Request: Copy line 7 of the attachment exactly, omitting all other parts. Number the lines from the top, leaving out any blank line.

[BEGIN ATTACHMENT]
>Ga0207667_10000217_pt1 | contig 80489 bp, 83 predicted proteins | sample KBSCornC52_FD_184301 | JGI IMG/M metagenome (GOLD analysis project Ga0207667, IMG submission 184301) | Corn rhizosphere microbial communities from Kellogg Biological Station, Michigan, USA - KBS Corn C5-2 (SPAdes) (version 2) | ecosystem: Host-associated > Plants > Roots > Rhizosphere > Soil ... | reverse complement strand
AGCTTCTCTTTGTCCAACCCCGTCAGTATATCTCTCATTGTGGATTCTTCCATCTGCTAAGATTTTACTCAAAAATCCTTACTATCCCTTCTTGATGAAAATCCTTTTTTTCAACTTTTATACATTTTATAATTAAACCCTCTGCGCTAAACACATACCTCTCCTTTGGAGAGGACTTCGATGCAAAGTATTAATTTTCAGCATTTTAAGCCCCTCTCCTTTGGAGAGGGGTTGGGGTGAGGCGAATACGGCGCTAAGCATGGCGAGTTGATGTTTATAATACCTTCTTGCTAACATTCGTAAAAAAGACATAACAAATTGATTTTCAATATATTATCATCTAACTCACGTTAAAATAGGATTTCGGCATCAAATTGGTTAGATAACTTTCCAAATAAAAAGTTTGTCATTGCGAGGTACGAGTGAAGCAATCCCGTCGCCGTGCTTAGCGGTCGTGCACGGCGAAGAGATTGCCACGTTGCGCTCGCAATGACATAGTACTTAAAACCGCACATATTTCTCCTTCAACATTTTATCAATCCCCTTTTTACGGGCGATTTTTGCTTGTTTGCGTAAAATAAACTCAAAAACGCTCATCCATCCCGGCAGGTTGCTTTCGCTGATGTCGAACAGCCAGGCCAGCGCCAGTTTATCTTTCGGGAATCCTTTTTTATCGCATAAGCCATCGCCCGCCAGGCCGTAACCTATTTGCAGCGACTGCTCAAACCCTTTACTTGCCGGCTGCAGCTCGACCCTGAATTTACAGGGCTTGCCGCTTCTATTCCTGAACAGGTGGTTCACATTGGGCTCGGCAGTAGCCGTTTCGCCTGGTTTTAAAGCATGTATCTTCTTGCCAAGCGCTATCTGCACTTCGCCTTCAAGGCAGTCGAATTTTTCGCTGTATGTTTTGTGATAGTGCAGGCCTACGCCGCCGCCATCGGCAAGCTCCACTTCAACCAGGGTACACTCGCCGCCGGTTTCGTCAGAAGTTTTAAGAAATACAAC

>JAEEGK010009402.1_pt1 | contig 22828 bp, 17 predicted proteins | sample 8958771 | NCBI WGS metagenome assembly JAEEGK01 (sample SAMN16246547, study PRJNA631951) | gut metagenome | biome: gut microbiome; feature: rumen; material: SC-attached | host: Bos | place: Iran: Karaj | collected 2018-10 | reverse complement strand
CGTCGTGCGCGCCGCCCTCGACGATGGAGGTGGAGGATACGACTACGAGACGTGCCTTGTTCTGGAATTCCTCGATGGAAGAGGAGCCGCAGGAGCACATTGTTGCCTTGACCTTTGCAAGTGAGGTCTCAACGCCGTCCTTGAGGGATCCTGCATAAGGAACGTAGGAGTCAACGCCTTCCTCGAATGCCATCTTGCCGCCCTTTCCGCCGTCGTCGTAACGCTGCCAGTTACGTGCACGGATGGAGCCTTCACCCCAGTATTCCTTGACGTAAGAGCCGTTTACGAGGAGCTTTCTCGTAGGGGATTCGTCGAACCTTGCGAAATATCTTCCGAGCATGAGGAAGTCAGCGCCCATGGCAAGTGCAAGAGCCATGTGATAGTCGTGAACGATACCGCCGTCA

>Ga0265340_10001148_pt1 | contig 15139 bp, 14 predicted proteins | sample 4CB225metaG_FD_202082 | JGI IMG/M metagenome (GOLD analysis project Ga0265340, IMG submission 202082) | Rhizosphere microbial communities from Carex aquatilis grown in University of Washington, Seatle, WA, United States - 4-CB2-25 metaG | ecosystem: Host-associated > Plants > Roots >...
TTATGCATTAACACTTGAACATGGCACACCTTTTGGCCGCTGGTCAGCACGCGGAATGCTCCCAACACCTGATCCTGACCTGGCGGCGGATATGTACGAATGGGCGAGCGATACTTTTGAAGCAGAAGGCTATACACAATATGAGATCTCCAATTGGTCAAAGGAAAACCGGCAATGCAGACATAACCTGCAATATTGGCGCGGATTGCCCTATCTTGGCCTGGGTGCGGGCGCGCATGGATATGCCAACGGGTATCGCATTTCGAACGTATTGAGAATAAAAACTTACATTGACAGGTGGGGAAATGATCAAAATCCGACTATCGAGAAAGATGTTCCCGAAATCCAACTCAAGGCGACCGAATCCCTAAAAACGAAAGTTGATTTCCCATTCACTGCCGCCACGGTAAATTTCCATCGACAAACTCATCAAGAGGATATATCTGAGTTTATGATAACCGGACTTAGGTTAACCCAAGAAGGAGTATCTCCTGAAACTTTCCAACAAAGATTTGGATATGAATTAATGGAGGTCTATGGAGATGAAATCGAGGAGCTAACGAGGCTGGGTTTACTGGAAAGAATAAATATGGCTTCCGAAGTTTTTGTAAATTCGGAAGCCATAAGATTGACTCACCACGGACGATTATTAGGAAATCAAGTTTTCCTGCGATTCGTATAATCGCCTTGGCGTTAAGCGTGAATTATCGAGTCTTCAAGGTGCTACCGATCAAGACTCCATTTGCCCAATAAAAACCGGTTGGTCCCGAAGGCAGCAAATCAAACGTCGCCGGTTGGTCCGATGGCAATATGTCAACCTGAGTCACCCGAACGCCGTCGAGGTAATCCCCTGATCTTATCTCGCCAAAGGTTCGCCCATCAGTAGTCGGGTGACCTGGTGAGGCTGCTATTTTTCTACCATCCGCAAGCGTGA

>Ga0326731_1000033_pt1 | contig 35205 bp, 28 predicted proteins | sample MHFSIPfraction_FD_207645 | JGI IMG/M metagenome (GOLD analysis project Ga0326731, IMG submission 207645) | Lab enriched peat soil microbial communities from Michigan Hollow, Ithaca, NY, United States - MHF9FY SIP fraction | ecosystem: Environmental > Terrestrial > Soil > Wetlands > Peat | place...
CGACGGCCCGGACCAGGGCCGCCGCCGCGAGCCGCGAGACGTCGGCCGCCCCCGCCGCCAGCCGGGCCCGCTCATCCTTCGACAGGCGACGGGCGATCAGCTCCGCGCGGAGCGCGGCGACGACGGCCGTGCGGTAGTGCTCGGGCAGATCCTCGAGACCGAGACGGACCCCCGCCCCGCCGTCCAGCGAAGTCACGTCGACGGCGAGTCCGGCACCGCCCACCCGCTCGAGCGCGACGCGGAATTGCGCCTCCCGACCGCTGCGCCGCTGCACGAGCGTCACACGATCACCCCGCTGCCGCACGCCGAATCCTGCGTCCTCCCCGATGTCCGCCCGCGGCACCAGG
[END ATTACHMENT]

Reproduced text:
>Ga0326731_1000033_pt1 | contig 35205 bp, 28 predicted proteins | sample MHFSIPfraction_FD_207645 | JGI IMG/M metagenome (GOLD analysis project Ga0326731, IMG submission 207645) | Lab enriched peat soil microbial communities from Michigan Hollow, Ithaca, NY, United States - MHF9FY SIP fraction | ecosystem: Environmental > Terrestrial > Soil > Wetlands > Peat | place...